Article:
Kansas will bring its privatized Medicaid program before federal officials for reauthorization this year, but with new requirements to better serve rural populations, the state’s top health official said.
Susan Mosier, secretary of the Kansas Department of Health and Environment, spoke to the House Children and Seniors Committee on Tuesday about Medicaid and the Children’s Health Insurance Program. In Kansas, three private managed care organizations administer Medicaid and CHIP through a waiver program known as KanCare.
KanCare is open to adults with certain disabilities or chronic conditions, the “frail elderly” and low-income children and pregnant women. Adults without those conditions are eligible only if they have a child and earn less than 38 percent of the federal poverty line, or about $6,050 annually for a family of two.
KDHE will develop a request for proposals to administer KanCare and submit it to the federal Centers for Medicare and Medicaid Services this fall, Mosier said. If CMS approves, KDHE will send the request for proposal for bids by the end of 2016, she said. The winning bidders would take over in January 2018.
“The expectation is we will be continuing the waiver,” she said.
The reauthorization proposal is likely to formalize pilot programs that use technology to reach people in areas of the state without easy access to specialist care, Mosier said.
For example, a “telementoring” program involves specialists at the University of Kansas Medical Center or elsewhere coaching primary doctors to provide care so patients don’t have to drive long distances, Mosier said. The idea could ease access to behavioral health care and diabetes treatment, which don’t have enough specialists in rural areas, she said.
“Right now it’s more pilot programs, but we may have more strict requirements,” she said.
KDHE also is looking into alternative payment structures, which would represent a shift away from the traditional fee-for-service model, Mosier said. Bundled payments would be one option, but the department will meet with stakeholders first to discuss ideas, she said.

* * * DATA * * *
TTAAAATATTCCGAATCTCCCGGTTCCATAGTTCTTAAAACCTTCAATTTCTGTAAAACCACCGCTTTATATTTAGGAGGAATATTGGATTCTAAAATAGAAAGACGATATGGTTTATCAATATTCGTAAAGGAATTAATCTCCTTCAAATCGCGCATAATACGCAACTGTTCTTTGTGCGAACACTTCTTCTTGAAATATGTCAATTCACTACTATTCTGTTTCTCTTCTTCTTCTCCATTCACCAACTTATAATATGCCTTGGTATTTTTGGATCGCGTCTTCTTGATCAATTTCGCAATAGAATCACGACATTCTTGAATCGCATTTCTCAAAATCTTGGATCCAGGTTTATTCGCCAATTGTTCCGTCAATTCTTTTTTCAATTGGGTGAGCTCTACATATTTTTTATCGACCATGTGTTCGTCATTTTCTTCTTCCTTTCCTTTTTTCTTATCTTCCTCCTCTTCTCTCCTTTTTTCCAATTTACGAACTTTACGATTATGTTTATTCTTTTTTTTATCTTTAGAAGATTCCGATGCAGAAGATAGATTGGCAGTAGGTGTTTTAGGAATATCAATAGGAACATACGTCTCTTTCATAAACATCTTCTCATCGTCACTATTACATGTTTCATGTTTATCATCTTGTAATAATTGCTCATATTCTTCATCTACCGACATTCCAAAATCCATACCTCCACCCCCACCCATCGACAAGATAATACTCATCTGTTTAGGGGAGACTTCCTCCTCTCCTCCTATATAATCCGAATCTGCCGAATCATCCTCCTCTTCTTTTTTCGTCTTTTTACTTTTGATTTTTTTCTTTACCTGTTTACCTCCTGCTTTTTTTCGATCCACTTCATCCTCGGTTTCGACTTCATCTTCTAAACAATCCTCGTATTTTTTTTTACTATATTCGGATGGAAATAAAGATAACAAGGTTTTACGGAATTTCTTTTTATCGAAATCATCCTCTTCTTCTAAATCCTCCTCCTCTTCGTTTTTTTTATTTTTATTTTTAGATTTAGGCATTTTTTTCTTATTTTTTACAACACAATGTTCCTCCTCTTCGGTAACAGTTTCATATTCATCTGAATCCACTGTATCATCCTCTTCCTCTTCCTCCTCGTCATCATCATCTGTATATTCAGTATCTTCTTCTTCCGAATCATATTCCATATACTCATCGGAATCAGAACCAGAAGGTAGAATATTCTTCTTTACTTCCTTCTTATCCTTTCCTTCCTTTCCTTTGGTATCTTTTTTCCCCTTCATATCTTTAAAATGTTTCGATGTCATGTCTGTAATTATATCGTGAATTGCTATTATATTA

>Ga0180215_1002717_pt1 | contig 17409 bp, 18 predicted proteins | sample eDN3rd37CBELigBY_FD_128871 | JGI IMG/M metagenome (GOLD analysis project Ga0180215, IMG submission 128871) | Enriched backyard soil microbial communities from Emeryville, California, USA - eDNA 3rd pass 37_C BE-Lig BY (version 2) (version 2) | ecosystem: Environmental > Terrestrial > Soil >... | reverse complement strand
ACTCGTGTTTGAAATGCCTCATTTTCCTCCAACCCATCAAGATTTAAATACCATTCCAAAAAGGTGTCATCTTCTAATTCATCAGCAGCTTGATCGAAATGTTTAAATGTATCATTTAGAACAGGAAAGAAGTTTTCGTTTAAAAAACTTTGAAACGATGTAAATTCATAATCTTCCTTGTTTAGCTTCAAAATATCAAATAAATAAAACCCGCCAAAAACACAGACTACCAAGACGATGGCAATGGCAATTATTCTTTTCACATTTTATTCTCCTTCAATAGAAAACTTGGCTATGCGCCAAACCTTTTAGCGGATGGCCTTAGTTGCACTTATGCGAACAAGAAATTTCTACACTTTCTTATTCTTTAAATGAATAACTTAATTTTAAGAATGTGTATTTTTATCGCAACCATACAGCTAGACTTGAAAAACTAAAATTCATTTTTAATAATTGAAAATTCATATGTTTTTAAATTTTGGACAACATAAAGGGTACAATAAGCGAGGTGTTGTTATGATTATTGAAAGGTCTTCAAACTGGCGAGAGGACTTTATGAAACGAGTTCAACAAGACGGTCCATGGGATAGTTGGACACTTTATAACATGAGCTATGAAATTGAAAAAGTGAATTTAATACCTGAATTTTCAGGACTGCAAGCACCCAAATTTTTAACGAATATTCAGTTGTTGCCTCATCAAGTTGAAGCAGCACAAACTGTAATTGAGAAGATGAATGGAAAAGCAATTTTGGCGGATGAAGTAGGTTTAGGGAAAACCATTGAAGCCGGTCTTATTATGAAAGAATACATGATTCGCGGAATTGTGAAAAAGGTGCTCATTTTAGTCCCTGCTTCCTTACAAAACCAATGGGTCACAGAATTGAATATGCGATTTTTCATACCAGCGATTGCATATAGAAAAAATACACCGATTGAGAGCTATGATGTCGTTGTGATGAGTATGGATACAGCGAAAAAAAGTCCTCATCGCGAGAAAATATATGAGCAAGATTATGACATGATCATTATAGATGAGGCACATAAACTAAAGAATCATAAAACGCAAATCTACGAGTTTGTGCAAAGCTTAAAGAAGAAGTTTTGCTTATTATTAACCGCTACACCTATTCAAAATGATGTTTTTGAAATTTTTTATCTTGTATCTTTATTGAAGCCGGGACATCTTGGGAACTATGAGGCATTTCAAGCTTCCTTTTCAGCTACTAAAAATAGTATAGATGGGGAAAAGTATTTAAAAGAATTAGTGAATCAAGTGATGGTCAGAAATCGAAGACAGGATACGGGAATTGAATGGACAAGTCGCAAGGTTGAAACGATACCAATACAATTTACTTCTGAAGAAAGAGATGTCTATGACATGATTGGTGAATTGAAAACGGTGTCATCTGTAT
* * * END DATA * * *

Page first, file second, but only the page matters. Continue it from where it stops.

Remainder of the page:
“The people who are on the front lines need to be involved,” she said.
The goal of Medicaid waiver programs was to give states more flexibility to achieve the “triple aim” of improving individual care, improving the population’s overall health and lowering costs, Mosier said.
Most quality measures have shown improvements, Mosier said, though KDHE hasn’t seen better results in the percentage of children receiving an annual checkup and the percentage of people with substance abuse disorders participating in self-help programs. Measures related to diabetes control have improved, but Kansas still is in the bottom half compared to the other 49 states.
So far, the number of inpatient days and emergency room visits has decreased, Mosier said, while use of home and community-based services increased substantially.
“The utilization pattern is what we would expect with the goals of KanCare,” she said. “What you would expect to see is a decrease in inpatient days and emergency services.”
Costs have grown an average of 5.5 percent a year since KanCare was introduced in 2013, down from an average of 7.5 percent annual increases in previous years, Mosier said. The total costs, however, showed increases of 9 percent from 2013 to 2014 and 7.8 percent from 2014 to 2015.
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